- Space for people and stuff
- 100-plus miles of real-world range
- Standard DC quick charging
- Standard 6.6-kW charger
- That Soul cool factor
- Only sold in California, today
- Interior could be toned down
- Numb electric steering
- Range anxiety still a barrier
The 2016 Kia Soul EV compares well to other small battery-electric cars, and its interior volume and slightly higher range give it an edge—but you can only buy one in limited areas.
The 2016 Kia Soul EV is adapted from the hugely popular gasoline version of the Soul, technically a five-door hatchback but really more of a tall, boxy wagon. The current Kia Soul was redesigned for 2014, building on the strengths of the first generation while addressing some of that car's flaws. Ride, handling, and comfort were all improved; it offers more standard and available features; and the Soul's space-efficient design was enhanced in useful ways.
Kia's Soul EV is the Korean maker's only battery-electric vehicle, now in its second year on sale—but only in a handful of U.S. regions. And that's a shame, because in some ways it's the best of the current crop of 70- to 100-mile cars on the market. It's roomier inside, has a little more real-world range, and for 2016, additional trim levels and new features.
In styling, the Soul EV retains the boxy profile and different look of the basic model, which offers more space for people and cargo than most small cars with the same footprint. The design's blunt front end replaces the grille with a blanking panel that includes the door for the charge port, while the roof appears to float over a blacked-out greenhouse. The tall taillights that dominate the back end have LED lights, as do the bug-eye headlights up front.
The big change, of course, is the replacement of a gasoline engine, transmission, and fuel tank with a large flat air-cooled lithium-ion battery pack in the floor, powering an electric motor that powers the front wheels. The battery's energy capacity of 27 kilowatt-hours is about 10 percent higher than that of the high-volume 2015 Nissan Leaf, at 24 kwh, and gives the Soul EV a combined EPA range rating of 105 miles—higher than the 2015 Leaf's 84 miles. The motor itself is rated at 81 kilowatts (109 horsepower), which gives it relatively quick acceleration away from rest and acceptable passing power on the highway.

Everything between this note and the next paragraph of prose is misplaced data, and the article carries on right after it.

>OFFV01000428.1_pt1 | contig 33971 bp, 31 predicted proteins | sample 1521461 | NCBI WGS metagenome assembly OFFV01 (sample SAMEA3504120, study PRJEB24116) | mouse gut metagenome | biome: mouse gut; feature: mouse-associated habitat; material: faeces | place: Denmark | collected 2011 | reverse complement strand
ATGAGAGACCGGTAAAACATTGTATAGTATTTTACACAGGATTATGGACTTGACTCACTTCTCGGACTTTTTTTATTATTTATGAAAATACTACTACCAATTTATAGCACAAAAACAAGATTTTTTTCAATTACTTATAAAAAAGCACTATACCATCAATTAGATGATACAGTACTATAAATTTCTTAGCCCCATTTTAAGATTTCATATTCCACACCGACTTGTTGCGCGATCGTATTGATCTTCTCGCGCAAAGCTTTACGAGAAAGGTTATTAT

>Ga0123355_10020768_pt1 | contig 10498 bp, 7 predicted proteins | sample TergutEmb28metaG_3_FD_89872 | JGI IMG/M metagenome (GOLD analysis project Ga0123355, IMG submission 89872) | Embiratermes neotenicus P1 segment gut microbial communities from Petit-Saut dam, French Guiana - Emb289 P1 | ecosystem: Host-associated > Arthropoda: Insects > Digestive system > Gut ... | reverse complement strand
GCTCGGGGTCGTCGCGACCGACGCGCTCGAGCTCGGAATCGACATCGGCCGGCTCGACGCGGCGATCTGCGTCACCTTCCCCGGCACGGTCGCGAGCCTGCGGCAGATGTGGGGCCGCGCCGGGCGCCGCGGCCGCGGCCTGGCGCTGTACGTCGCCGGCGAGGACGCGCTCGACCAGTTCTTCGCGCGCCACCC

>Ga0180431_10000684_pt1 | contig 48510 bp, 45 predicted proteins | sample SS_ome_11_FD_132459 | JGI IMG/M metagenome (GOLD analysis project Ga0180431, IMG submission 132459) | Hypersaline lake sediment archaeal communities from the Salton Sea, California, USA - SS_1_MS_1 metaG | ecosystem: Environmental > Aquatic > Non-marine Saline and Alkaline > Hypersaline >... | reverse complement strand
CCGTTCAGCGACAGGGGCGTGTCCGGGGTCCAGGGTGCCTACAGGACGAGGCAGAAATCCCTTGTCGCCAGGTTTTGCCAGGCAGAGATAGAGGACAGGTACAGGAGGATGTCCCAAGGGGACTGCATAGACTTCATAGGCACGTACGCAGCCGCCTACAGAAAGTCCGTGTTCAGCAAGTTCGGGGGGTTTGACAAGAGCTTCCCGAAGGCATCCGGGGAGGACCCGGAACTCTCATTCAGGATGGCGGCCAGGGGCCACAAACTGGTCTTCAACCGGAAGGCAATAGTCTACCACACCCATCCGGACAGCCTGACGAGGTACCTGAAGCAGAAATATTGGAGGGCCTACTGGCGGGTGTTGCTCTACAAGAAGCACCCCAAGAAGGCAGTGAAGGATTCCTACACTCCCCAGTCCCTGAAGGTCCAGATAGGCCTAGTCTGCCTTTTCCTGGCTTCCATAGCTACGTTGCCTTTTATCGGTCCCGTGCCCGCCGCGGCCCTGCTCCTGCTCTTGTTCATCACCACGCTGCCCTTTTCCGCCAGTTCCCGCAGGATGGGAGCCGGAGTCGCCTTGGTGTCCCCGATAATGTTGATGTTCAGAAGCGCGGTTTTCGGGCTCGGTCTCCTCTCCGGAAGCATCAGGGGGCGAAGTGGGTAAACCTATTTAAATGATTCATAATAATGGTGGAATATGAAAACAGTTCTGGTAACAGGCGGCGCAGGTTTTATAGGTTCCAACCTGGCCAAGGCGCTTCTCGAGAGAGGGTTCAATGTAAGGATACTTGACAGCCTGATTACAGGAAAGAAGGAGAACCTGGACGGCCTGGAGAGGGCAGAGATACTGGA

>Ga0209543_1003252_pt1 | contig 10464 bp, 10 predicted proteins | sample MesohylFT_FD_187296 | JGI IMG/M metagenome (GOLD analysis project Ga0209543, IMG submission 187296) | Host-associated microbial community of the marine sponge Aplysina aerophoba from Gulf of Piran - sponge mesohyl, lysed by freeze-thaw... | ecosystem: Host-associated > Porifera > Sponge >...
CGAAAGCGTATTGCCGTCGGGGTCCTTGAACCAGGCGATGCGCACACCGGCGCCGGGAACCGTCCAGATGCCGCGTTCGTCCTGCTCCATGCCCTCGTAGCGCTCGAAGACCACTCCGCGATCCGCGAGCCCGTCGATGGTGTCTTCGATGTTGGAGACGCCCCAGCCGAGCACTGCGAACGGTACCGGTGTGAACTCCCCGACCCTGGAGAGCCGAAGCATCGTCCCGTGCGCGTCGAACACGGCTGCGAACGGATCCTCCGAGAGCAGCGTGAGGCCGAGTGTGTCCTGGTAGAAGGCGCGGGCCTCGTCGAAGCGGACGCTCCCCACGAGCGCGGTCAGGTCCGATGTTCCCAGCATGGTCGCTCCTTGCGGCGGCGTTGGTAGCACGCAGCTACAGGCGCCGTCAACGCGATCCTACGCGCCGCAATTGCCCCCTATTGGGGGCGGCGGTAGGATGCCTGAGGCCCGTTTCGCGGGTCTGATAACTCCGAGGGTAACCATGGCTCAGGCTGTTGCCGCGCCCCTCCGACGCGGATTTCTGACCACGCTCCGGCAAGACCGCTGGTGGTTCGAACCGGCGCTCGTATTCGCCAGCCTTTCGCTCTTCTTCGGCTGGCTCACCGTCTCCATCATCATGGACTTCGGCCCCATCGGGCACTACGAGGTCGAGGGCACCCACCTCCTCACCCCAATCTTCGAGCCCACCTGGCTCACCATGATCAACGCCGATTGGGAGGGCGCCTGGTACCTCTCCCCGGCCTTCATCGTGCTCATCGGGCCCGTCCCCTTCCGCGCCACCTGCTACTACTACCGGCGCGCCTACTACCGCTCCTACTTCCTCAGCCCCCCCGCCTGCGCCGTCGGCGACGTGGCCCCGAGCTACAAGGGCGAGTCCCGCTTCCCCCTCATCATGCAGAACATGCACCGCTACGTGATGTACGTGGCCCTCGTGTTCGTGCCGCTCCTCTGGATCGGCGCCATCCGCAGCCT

The lack of an engine makes the Soul EV much smoother and quieter than the gasoline version, with acceptable pickup and seemingly accurate range ratings. While highway range is rated at just 92 miles, the city rating is 120 miles—and several of our test drives offered more than 100 miles of range in mixed use, albeit in largely temperate weather. Even that 10- to 20-mile difference can mean a lot in reducing range anxiety among daily drivers.
On the road, the Kia Soul EV is about average. For a tall car, it corners decently, and the suspension provides a smooth, comfortable ride while remaining taut enough to lend a feeling of security. Typical of Kia vehicles, the electric power steering system offers only limited feedback, and the three levels of weight—comfort, normal, and sport—don't add a lot to the driving experience.